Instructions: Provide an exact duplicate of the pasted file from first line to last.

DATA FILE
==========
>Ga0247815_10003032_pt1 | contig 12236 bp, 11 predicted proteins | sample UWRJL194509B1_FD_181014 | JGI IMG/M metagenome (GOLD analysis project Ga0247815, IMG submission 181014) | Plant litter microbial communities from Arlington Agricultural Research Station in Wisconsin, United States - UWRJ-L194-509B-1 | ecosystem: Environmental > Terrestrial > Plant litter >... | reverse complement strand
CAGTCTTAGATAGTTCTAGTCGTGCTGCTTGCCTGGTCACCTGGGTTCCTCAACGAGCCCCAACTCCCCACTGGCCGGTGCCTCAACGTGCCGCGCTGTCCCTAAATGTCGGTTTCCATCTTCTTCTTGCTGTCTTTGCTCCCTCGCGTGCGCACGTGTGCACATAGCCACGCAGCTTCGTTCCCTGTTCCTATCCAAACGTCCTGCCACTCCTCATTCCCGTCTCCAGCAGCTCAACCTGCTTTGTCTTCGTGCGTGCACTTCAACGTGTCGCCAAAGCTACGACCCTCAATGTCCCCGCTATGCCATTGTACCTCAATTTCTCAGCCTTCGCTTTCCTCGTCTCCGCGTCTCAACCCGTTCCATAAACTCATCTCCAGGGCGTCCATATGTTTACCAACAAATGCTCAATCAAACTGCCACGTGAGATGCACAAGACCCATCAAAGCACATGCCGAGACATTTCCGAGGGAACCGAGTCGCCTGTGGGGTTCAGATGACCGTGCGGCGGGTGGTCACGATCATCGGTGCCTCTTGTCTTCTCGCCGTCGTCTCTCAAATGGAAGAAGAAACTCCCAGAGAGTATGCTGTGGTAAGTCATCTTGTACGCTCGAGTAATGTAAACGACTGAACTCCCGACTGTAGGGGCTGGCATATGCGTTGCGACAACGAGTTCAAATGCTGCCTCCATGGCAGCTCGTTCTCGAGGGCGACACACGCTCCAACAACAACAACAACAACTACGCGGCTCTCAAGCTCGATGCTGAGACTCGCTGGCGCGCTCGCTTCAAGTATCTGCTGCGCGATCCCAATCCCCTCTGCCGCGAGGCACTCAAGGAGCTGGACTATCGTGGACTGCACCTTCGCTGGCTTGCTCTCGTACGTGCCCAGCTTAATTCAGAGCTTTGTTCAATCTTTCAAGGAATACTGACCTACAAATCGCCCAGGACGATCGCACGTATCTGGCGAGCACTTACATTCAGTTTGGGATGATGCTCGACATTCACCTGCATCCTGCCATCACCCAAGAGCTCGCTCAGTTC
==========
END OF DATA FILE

>Ga0247815_10003032_pt1 | contig 12236 bp, 11 predicted proteins | sample UWRJL194509B1_FD_181014 | JGI IMG/M metagenome (GOLD analysis project Ga0247815, IMG submission 181014) | Plant litter microbial communities from Arlington Agricultural Research Station in Wisconsin, United States - UWRJ-L194-509B-1 | ecosystem: Environmental > Terrestrial > Plant litter >... | reverse complement strand
CAGTCTTAGATAGTTCTAGTCGTGCTGCTTGCCTGGTCACCTGGGTTCCTCAACGAGCCCCAACTCCCCACTGGCCGGTGCCTCAACGTGCCGCGCTGTCCCTAAATGTCGGTTTCCATCTTCTTCTTGCTGTCTTTGCTCCCTCGCGTGCGCACGTGTGCACATAGCCACGCAGCTTCGTTCCCTGTTCCTATCCAAACGTCCTGCCACTCCTCATTCCCGTCTCCAGCAGCTCAACCTGCTTTGTCTTCGTGCGTGCACTTCAACGTGTCGCCAAAGCTACGACCCTCAATGTCCCCGCTATGCCATTGTACCTCAATTTCTCAGCCTTCGCTTTCCTCGTCTCCGCGTCTCAACCCGTTCCATAAACTCATCTCCAGGGCGTCCATATGTTTACCAACAAATGCTCAATCAAACTGCCACGTGAGATGCACAAGACCCATCAAAGCACATGCCGAGACATTTCCGAGGGAACCGAGTCGCCTGTGGGGTTCAGATGACCGTGCGGCGGGTGGTCACGATCATCGGTGCCTCTTGTCTTCTCGCCGTCGTCTCTCAAATGGAAGAAGAAACTCCCAGAGAGTATGCTGTGGTAAGTCATCTTGTACGCTCGAGTAATGTAAACGACTGAACTCCCGACTGTAGGGGCTGGCATATGCGTTGCGACAACGAGTTCAAATGCTGCCTCCATGGCAGCTCGTTCTCGAGGGCGACACACGCTCCAACAACAACAACAACAACTACGCGGCTCTCAAGCTCGATGCTGAGACTCGCTGGCGCGCTCGCTTCAAGTATCTGCTGCGCGATCCCAATCCCCTCTGCCGCGAGGCACTCAAGGAGCTGGACTATCGTGGACTGCACCTTCGCTGGCTTGCTCTCGTACGTGCCCAGCTTAATTCAGAGCTTTGTTCAATCTTTCAAGGAATACTGACCTACAAATCGCCCAGGACGATCGCACGTATCTGGCGAGCACTTACATTCAGTTTGGGATGATGCTCGACATTCACCTGCATCCTGCCATCACCCAAGAGCTCGCTCAGTTC